Stateless people exist in most Asian countries. Forty per cent of the identified stateless population of the world live in Asia and the Pacific. In South East Asia and South Asia, discriminatory laws, policies and practices on the basis of gen-der, ethnicity, race and religion have significantly contributed to statelessness. The Rohingyas in Myanmar are the most vulnerable stateless people in Asia. More than a million Rohinygas have been denied citizenship and subjected to persecution. Around one million of them live outside the country, many as refugees or illegal migrants in Bangladesh, India, Japan, Saudi Arabia, Malaysia, Thailand and Indonesia where they are vulnerable to deportation and live in impoverished conditions. Close to one million hill tribe people in Thailand lack Thai citizenship as they are unable to provide documentation of their birth-place or parentage. Children among the two million Myanmar refugees or economic migrants in Thailand are ineligible for Thai or Myanmar citizenship, rendering them stateless. Millions of people in Assam state of India have been effectively made stateless by the Indian government’s recent actions, as the Indian government will no longer consider them as Indian citizens as they are not included in the draft list of the National Register of Citizens (NRC). Persons of Chinese descent have also faced restrictions on citizenship rights in Indo-nesia, Korea, and in Vietnam. Tens of thousands of undocumented children of migrant parents in Sabah in eastern Malaysia are believed to be stateless and extremely vulnerable, particularly those whose parents have been deported. Over 100,000 Bhutanese refugees in Nepal are among the most protracted situations of statelessness. Since being forcibly displaced during the Khmer Rouge regime in the 1970s, many ethnic Cambodians have lived in Vietnam for generations, and they have lost their documentation or any proof of hav-ing lived in Cambodia. This has resulted in their loss of lawful residence and nationality and they remain stateless. The Sama Dilaut, a migratory maritime people of Southeast Asia, is a group of people who face acute discrimination and risk of statelessness. Gender discrimination in nationality laws also cause statelessness in Asia especially in Nepal, Brunei Darussalam, and Malaysia. These countries continue to discriminate against women in their ability to con-fer nationality on their children or spouses.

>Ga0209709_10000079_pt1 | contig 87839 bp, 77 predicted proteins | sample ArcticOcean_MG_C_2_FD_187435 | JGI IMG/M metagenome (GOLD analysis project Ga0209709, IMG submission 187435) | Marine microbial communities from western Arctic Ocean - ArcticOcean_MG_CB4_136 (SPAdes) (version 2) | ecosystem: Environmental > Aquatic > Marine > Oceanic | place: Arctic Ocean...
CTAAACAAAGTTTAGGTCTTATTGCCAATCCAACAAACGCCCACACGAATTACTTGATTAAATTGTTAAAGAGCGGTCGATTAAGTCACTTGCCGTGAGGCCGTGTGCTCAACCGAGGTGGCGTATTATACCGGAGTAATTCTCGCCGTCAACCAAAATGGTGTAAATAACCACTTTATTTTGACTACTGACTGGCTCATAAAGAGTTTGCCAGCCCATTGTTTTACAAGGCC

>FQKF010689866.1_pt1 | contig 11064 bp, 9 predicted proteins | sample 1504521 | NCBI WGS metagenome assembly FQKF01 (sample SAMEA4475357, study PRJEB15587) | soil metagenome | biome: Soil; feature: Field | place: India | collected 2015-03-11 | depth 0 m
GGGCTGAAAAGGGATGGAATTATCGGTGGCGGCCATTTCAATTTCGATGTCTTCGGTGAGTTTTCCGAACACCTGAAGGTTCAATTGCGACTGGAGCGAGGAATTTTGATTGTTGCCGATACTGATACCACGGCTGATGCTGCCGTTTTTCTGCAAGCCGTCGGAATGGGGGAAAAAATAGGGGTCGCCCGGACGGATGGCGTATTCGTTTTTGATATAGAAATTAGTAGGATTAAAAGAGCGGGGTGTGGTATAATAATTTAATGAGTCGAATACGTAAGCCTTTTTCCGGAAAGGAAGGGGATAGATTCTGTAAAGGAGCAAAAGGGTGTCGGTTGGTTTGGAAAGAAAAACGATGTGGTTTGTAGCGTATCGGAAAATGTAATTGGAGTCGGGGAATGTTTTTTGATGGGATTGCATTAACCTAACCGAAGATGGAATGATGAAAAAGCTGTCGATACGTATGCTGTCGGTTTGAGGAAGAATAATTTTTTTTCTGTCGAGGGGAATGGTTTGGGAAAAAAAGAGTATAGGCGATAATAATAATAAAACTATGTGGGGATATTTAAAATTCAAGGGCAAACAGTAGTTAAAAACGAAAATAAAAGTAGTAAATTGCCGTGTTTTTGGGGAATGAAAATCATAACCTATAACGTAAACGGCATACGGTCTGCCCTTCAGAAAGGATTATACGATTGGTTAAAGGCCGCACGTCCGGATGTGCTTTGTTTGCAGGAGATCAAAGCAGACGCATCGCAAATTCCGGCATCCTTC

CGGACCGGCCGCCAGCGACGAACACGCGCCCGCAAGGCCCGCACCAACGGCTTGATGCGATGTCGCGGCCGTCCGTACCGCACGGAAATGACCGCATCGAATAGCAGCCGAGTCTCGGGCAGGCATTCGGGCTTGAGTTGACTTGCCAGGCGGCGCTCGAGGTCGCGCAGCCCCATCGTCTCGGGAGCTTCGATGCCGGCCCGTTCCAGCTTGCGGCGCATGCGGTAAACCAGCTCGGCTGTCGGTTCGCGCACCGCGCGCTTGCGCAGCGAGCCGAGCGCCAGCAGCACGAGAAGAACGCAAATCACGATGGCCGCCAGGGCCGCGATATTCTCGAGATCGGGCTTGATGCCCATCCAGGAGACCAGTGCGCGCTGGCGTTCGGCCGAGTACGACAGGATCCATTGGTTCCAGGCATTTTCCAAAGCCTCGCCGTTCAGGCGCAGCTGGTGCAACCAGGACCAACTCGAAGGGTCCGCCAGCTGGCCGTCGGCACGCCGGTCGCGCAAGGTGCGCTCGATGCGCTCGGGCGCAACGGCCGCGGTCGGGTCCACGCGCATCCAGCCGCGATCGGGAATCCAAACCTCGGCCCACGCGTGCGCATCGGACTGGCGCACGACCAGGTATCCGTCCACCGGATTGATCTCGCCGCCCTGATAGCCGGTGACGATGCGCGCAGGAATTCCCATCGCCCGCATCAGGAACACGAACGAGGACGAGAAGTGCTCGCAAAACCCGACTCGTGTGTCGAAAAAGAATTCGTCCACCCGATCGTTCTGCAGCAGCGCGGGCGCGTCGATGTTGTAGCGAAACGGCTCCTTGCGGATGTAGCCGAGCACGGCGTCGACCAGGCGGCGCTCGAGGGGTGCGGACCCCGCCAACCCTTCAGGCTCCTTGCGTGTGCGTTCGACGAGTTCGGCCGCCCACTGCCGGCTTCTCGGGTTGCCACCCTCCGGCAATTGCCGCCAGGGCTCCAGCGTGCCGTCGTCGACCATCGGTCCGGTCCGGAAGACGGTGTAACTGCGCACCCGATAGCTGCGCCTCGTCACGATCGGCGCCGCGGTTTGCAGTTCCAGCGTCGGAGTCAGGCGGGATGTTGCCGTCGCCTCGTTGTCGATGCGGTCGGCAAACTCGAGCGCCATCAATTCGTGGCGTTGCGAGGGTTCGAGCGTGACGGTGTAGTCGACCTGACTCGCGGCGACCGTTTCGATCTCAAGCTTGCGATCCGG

Today, trafficking in persons thrives as modern-day slavery. The 2014 Global Slavery Index (GSI) found that there are nearly 36 million victims of human trafficking worldwide, of which 23.5 million, nearly two thirds, are from Asia. Trafficking for the purpose of sexual exploitation accounts for 58% of all cases detected globally, while trafficking for forced labour accounts for 36%. Women account for about 60% of trafficking victims, and children 27% (two thirds of them girls). Removal of organs, begging, forced marriages, illegal adoptions, participation in armed combat, and the commission of petty crimes are some of the other reasons for human trafficking. The UN estimates 2.5 million peo-ple are in forced labour, including sexual exploitation, of which 1.4 million are in Asia and the Pacific. The majority of trafficking victims are between 18 and 24 years of age. A large number of trafficked people also become ‘stateless’. It is identified that stateless people are significantly more likely to face labour exploitation. Young women are more at risk of becoming victims of labour exploitation as well as sexual exploitation.